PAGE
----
The report highlights concrete steps needed to make this vision a reality, which starts with “a reference framework [like CCR’s] for aligning learning experiences, resources, assessment and reporting to the competencies” (iNACOL).
The exploration tool is available here to all wishing to explore linkages and relationships between disciplines.
Understanding the structure of human knowledge is an endeavor that dates back centuries, and technology has opened up new possibilities for analysis. CCR has attempted to visualize the connectivity of the Education space using Wikipedia as a data set, and 40 disciplines representing ~6 million pages (nodes) via ~140 million connections (edges).
CCR is very grateful to the Nellie Mae Education Foundation for its support of this research.
The CCR organized and hosted on September 8, 2016 an interactive colloquium on “Augmented Humans” at Harvard’s Graduate School of Education, exploring the coming impact of Biotechnology, and partially answering CCR’s seminal question: “WHAT should students learn for the 21st century?”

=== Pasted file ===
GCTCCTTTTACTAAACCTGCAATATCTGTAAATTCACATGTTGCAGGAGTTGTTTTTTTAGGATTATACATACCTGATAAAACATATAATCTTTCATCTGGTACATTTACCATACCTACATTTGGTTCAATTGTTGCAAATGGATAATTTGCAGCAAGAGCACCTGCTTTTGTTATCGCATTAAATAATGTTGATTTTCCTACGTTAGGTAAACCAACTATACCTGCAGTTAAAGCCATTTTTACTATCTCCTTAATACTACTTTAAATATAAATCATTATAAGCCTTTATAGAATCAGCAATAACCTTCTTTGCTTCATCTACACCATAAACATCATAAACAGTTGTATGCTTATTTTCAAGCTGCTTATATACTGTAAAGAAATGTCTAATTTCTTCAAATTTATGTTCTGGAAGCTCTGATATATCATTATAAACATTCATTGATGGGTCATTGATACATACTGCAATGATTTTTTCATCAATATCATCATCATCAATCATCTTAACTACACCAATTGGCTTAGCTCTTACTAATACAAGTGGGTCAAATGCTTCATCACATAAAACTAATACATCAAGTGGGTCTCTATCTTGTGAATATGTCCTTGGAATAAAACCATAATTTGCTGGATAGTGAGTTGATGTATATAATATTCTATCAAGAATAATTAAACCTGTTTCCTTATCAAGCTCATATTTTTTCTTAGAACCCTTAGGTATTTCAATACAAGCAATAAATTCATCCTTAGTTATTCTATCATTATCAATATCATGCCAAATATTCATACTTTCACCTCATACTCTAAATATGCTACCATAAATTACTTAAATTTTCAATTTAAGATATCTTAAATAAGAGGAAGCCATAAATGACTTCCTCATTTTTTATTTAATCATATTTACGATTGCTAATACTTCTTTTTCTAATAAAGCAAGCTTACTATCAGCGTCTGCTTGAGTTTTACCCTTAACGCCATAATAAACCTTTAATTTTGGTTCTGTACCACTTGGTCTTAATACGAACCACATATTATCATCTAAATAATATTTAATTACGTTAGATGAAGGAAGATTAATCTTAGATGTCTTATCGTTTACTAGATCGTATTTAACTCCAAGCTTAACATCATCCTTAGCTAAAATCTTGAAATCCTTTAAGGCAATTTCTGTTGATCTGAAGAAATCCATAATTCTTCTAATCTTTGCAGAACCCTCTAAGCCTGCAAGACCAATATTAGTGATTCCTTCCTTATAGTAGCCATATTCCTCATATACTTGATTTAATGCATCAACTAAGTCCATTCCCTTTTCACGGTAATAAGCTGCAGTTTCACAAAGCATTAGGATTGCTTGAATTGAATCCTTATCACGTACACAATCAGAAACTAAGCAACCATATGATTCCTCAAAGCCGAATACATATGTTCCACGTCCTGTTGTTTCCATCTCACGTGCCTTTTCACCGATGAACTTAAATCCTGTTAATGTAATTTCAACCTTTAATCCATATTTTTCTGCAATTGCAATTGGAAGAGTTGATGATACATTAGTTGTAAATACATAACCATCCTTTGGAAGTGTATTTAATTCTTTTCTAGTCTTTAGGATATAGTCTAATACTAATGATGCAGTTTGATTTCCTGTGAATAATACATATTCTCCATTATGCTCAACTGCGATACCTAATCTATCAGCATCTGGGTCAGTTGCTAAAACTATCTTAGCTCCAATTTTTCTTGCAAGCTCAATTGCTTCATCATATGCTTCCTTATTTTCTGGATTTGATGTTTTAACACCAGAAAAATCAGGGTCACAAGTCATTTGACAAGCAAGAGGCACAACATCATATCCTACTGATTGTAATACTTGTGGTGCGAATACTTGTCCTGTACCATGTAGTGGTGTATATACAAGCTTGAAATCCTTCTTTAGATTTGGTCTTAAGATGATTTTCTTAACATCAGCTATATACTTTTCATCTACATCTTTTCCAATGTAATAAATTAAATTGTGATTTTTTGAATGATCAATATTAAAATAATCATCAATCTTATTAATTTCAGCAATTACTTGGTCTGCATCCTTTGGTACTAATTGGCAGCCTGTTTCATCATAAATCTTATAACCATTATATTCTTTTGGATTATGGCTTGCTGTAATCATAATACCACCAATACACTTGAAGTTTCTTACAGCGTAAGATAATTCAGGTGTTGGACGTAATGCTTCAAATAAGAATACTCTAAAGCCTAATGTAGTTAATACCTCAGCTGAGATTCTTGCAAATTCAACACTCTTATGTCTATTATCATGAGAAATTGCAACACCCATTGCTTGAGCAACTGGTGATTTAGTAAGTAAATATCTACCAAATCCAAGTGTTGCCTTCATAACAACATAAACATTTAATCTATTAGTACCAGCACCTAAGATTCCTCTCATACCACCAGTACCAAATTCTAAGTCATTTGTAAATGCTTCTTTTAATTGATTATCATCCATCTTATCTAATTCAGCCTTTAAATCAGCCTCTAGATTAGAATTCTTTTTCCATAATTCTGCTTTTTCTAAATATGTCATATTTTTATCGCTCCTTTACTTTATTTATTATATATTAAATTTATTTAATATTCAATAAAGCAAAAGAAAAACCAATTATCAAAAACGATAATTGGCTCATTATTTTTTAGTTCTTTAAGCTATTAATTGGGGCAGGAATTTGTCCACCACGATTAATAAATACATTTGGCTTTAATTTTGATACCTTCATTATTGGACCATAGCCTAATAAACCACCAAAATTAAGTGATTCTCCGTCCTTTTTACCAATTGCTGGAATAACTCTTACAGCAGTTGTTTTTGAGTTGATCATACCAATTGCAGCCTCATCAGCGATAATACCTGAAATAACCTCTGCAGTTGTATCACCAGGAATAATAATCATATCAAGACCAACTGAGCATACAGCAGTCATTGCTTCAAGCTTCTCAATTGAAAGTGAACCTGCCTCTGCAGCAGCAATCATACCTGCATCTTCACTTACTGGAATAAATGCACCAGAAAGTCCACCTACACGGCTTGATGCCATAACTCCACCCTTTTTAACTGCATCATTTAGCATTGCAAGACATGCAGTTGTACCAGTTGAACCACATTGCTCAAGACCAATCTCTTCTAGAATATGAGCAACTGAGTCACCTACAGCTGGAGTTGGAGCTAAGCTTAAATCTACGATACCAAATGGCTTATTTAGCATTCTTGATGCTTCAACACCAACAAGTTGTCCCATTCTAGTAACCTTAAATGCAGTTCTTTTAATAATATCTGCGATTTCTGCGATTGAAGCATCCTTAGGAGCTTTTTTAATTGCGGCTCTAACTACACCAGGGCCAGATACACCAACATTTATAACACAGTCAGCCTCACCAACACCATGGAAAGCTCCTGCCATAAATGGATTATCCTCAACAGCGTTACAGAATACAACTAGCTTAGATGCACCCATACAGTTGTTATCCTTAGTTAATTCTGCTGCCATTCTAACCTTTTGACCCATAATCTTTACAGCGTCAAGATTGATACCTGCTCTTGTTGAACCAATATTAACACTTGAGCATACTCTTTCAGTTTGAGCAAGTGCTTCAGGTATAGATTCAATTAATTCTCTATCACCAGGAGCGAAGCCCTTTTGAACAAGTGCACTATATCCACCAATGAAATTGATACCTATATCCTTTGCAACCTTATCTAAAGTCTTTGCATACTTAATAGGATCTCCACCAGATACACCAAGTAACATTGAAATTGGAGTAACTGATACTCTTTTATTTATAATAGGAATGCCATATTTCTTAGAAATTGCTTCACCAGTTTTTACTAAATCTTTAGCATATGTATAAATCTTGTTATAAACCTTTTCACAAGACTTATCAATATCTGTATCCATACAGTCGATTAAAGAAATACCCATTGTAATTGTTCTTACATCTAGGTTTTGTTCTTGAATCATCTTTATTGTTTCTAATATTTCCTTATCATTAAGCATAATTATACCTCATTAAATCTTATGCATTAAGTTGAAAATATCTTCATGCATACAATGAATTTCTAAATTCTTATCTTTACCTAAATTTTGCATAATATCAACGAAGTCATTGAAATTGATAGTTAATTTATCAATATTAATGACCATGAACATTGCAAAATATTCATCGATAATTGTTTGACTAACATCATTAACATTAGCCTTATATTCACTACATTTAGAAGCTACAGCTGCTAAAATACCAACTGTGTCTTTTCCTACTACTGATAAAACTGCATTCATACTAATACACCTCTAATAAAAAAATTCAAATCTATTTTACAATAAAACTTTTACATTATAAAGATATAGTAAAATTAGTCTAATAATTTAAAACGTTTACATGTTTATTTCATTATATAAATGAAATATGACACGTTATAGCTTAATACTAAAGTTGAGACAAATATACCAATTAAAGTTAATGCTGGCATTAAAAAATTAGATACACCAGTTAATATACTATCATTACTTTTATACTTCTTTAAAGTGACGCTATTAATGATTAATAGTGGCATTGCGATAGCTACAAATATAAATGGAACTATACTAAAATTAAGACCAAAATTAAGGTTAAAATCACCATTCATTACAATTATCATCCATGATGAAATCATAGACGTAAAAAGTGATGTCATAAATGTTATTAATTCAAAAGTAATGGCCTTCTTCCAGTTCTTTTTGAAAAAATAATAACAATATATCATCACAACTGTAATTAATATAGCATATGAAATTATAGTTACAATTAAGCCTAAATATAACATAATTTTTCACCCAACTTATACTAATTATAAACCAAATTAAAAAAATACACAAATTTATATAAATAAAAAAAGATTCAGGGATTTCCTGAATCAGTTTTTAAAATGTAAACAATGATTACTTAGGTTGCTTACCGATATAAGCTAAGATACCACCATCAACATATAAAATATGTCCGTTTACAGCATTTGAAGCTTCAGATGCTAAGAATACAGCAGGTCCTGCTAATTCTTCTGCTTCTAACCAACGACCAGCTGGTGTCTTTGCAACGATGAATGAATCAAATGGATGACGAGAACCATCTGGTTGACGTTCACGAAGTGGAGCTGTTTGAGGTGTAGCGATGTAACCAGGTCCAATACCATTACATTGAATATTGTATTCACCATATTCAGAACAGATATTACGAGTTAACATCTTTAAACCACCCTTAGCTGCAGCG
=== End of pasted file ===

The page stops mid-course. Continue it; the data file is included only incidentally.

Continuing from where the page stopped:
The colloquium brought together leading minds from, most notably, the KnowledgeWorks Foundation, the Future of Life Institute, and the Clayton Christensen Institute. The 4-hour colloquium featured a presentation by Dr. Steve Gullans, co-author of the book “Evolving Ourselves”, which followed an introductory presentation by CCR’s founder.
CCR is very grateful to Dr. Gullans and to all participants for sharing their expertise and time, and to the Henri Moser Foundation (Geneva, Switzerland) for its continuous support.
Join us for an interactive colloquium exploring the intersection of Machine Learning and Human Learning. This event is organized by the Center for Curriculum Redesign and takes place simultaneously at swissnex Boston and at the University of Geneva.
Bringing together leading minds in Education, the 3-hour colloquium will discuss the question: How can Machine Learning foster and shoulder Human learning?